What it takes to be a thought leader today
While track record and demonstrated outcomes from your body of professional work will help your cause from an evidentiary perspective, what we’re talking about here are people’s perceptions.
- What do peers and colleagues, clients, people in your community and the media think of you in a professional sense?
- Do you share your knowledge? Drive conversations? Lead opinion on topics relevant to your profession, industry, and expertise?
- Do people seek out your opinions and ideas? Do they in turn share these with others in their professional networks?
You see, just telling people you’re a thought leader doesn’t necessarily make you one.
Indeed, it probably means you are not really a thought leader at all because it’s not your position to make that judgement. Semantics I know, but I think it’s important a distinction is made.
That said, there’s certainly nothing wrong with aspiring to become a thought leader in your industry, profession, discipline or community.
Indeed, embarking on a strategic thought leadership marketing program for your professional brand can be a great move career-wise, or in terms of growing your business.
Done well consistently over time, a savvy thought leadership program will help to:
- boost your personal visibility so you get noticed by key people in your industry, including employers and/or business prospects;
- grow your influence within the community in which you operate;
- build your credibility as a trusted source of information;
- make you more appealing to relevant journalists, bloggers and podcasters who are always on the look-out for savvy experts who can participate in interviews or provide quotes for stories;
- put you on the radar of conference and seminar organisers who need to fill speaking spots on their event schedules.
What is a thought leader anyway?
Different people will have varying definitions of what constitutes a thought leader. Here’s my attempt:
I describe a thought leader as someone who has strong knowledge of, and expertise in, a particular subject, topic, or issue. But more than that, they have publicly and relentlessly demonstrated their bona fides over time by taking a stance, having a perspective, and voicing their views and opinions by publishing a high standard of relevant content across multiple channels, including public speaking.
If you were after a more cut-down definition, it would probably go something like this:
A thought leader leverages multiple channels to relentlessly drive and facilitate high-level debate and conversation around a particular subject, topic or issue in which they have a strong degree of expertise.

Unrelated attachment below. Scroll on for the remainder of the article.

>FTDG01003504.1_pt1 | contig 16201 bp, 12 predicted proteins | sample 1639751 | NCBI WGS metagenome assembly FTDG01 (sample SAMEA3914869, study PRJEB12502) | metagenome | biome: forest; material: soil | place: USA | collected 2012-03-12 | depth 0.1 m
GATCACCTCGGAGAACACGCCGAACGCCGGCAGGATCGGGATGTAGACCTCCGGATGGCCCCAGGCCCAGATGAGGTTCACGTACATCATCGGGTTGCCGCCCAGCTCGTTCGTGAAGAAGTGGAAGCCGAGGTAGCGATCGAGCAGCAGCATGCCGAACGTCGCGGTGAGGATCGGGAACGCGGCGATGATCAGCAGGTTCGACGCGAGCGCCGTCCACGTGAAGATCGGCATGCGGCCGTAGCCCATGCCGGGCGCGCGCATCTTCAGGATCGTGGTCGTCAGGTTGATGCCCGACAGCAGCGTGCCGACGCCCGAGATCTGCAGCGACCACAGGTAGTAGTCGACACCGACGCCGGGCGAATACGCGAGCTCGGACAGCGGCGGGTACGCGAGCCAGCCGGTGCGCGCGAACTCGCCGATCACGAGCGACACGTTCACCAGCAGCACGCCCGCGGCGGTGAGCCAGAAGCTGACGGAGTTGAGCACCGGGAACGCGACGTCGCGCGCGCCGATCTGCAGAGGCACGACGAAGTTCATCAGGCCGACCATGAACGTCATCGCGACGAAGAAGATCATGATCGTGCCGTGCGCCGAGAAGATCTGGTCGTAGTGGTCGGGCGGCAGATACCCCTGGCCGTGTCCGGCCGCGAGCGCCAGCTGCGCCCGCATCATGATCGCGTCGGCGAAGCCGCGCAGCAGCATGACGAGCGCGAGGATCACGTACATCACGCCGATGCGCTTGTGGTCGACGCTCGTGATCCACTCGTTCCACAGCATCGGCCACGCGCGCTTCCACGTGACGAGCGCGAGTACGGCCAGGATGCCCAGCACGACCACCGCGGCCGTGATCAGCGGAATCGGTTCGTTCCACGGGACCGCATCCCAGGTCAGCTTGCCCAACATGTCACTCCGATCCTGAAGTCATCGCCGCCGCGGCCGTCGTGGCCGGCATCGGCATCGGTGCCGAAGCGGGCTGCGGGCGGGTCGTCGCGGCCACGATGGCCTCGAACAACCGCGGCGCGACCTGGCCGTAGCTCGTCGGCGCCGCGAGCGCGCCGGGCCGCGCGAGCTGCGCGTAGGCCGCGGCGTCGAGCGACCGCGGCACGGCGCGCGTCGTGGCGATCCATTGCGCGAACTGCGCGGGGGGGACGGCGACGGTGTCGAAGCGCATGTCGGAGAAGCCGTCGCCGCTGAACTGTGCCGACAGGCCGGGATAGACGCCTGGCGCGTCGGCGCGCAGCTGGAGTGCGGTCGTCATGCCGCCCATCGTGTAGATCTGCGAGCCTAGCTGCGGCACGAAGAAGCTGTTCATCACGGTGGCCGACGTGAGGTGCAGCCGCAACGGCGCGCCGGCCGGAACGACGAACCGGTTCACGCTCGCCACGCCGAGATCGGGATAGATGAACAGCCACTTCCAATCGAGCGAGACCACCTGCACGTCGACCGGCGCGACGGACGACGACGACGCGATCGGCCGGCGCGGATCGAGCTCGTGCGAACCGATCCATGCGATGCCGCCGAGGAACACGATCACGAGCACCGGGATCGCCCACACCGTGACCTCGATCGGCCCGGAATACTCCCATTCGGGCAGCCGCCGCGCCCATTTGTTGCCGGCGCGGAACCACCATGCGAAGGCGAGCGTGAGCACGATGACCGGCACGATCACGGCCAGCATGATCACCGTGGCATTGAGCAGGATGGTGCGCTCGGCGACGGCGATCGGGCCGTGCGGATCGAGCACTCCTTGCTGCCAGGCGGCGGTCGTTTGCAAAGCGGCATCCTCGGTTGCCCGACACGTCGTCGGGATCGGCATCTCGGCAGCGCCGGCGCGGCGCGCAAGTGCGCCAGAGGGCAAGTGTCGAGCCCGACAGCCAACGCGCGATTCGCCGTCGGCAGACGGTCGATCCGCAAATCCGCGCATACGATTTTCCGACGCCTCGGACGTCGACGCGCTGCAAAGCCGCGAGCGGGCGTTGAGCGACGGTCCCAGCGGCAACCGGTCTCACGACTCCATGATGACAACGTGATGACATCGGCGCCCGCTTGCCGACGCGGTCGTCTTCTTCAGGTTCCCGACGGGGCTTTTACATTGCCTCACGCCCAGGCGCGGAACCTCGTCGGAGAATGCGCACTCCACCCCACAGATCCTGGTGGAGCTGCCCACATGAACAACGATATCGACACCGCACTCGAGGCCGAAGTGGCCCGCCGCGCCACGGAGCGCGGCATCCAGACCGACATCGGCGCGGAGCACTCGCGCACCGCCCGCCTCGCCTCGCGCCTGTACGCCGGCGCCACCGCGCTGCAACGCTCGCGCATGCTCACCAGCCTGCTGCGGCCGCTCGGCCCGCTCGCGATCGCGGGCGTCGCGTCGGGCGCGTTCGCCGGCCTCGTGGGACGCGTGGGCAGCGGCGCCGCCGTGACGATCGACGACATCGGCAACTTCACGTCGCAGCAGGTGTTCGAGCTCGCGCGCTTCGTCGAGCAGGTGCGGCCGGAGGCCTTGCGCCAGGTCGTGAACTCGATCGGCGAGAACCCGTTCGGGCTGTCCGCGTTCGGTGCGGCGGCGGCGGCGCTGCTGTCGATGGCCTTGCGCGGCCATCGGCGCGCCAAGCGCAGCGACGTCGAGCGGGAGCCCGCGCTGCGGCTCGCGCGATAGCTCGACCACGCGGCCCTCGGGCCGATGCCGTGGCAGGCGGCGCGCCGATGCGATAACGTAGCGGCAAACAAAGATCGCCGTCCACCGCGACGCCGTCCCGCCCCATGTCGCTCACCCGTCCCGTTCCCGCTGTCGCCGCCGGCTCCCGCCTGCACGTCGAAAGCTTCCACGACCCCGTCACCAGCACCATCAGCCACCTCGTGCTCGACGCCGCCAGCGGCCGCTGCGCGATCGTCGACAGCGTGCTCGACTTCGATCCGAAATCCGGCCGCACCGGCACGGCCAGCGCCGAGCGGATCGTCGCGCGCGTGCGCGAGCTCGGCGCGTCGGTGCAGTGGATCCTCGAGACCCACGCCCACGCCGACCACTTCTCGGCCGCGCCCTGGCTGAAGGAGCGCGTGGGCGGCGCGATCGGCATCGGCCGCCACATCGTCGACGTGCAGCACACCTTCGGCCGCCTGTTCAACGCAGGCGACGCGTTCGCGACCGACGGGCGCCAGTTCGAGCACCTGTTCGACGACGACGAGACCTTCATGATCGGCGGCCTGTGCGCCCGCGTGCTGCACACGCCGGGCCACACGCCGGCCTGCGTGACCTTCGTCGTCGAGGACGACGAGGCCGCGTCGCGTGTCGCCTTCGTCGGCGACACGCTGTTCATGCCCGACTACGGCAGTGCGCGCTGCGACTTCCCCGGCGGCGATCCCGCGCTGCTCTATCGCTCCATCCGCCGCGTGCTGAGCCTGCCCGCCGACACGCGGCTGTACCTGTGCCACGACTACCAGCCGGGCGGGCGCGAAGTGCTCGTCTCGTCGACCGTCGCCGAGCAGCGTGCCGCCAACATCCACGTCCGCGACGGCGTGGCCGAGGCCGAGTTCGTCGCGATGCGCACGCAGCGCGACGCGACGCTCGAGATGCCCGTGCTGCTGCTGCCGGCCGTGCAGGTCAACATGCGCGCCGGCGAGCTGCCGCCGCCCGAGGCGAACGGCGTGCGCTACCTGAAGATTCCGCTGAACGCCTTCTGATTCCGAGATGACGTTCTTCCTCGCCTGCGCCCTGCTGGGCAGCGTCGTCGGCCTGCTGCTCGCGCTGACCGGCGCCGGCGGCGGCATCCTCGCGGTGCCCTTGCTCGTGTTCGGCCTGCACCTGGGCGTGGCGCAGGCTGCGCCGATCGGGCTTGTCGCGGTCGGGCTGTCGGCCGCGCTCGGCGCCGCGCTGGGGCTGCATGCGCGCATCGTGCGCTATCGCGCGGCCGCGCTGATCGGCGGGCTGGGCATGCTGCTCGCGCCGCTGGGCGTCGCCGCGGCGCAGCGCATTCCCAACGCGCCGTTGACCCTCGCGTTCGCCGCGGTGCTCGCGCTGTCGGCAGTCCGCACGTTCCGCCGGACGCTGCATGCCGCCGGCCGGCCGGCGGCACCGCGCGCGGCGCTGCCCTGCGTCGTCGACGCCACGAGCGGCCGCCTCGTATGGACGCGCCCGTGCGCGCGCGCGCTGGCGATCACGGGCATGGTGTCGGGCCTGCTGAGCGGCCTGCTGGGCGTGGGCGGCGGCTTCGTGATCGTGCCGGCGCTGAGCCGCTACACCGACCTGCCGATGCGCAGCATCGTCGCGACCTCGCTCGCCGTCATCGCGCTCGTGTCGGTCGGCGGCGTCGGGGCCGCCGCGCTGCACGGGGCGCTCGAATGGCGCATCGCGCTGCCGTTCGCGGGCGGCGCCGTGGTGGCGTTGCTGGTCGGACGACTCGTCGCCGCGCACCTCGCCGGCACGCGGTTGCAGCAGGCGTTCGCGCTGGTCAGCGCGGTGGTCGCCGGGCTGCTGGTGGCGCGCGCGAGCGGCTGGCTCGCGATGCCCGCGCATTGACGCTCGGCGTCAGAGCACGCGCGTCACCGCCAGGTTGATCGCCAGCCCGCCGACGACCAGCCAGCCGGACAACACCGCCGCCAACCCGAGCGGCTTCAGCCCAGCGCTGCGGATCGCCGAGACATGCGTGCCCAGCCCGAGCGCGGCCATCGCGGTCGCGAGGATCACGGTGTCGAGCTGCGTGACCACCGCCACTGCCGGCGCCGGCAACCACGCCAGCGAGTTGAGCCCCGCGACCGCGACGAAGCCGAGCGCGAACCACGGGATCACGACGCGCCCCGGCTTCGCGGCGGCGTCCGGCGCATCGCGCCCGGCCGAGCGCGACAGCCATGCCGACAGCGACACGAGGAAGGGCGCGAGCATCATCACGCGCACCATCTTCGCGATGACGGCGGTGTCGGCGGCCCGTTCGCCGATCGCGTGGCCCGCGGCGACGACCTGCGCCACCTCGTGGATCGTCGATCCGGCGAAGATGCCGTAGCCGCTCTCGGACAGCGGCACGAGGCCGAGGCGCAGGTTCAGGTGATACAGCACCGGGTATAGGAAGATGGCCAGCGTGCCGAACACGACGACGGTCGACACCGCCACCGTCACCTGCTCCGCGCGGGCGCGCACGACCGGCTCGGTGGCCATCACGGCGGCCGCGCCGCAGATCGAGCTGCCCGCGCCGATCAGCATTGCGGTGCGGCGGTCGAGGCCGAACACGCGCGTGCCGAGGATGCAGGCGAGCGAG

Key words from the above definition are ‘drive’ and ‘high-level’.
It goes without saying the thought leader’s perspective, views and opinions need to be of a sufficiently high level (big picture, strategic) otherwise they run the risk of simply becoming just another voice, part of the opinionated crowd.
And while the thought leader must be positioned at the front of the pack of experts in their space, they also must be willing to bring people along for the ride; this is the leadership aspect of being a thought leader.
Introducing the ‘new’ thought leader
And probably therein lies the difference between ‘traditional’ thought leaders who have built up their profile and reputation mainly as a result of media coverage (which in turn has fuelled speaking engagements and perhaps a book deal with a publisher) and what I call the ‘new’ thought leader.
Today’s new thought leader is every bit as smart and as adept as their traditional brethren, but they’re more likely to build their profile and earn their credibility by publishing their own content online as well as driving the debate via social media channels.
The new thought leader is also concerned about cultivating a community of advocates, or what I like to call a ‘village of support’. In other words, they see the bigger picture and strongly believe in involving their fans, followers, advocates, supporters, and enthusiasts in the conversation around their chosen issue or topic.
It’s this deliberate sharing of knowledge and ideas using social technologies that sets them apart from more traditional thought leaders who probably are more concerned with where the next item of media coverage is going to come from.
So if you want to become a thought leader today, you’re going to have to:
- write articles for your own blog and/or other people’s websites;
- perhaps record a regular podcast or produce YouTube videos in which you lead discussion around a particular topic;
- connect with like-minded people in your profession or industry using the likes of LinkedIn or Twitter;
- (still on the subject of like-minds) introduce people to one another if you feel they will add value to each other professionally or socially, or both;
- Shine the spotlight of others in your community, encourage their thoughts and views around the topic in question, perhaps lending your platform for them to publish their own content (i.e. in the form of a guest post, or maybe you interview them);
- curate and share links to information, stories, and ideas from within your various networks.
To become a thought leader today, you don’t need to rely on the gatekeepers e.g. the media, or book publishers. You can become your own media channel, and you can publish your own books and distribute them globally.
But as you can see, this all takes time and effort so be prepared to dig in for the long term. That said, the rewards will be worth it – you’ll make an impact, touch people’s lives and who knows what interesting and cool opportunities will open up for you!
Online vs offline: Which is more important in building your authority and reputation?
Why a ‘body of work’ builds trust in your personal brand
How to build a ‘village of support’ for your personal brand
6 thought leadership tips for communicators
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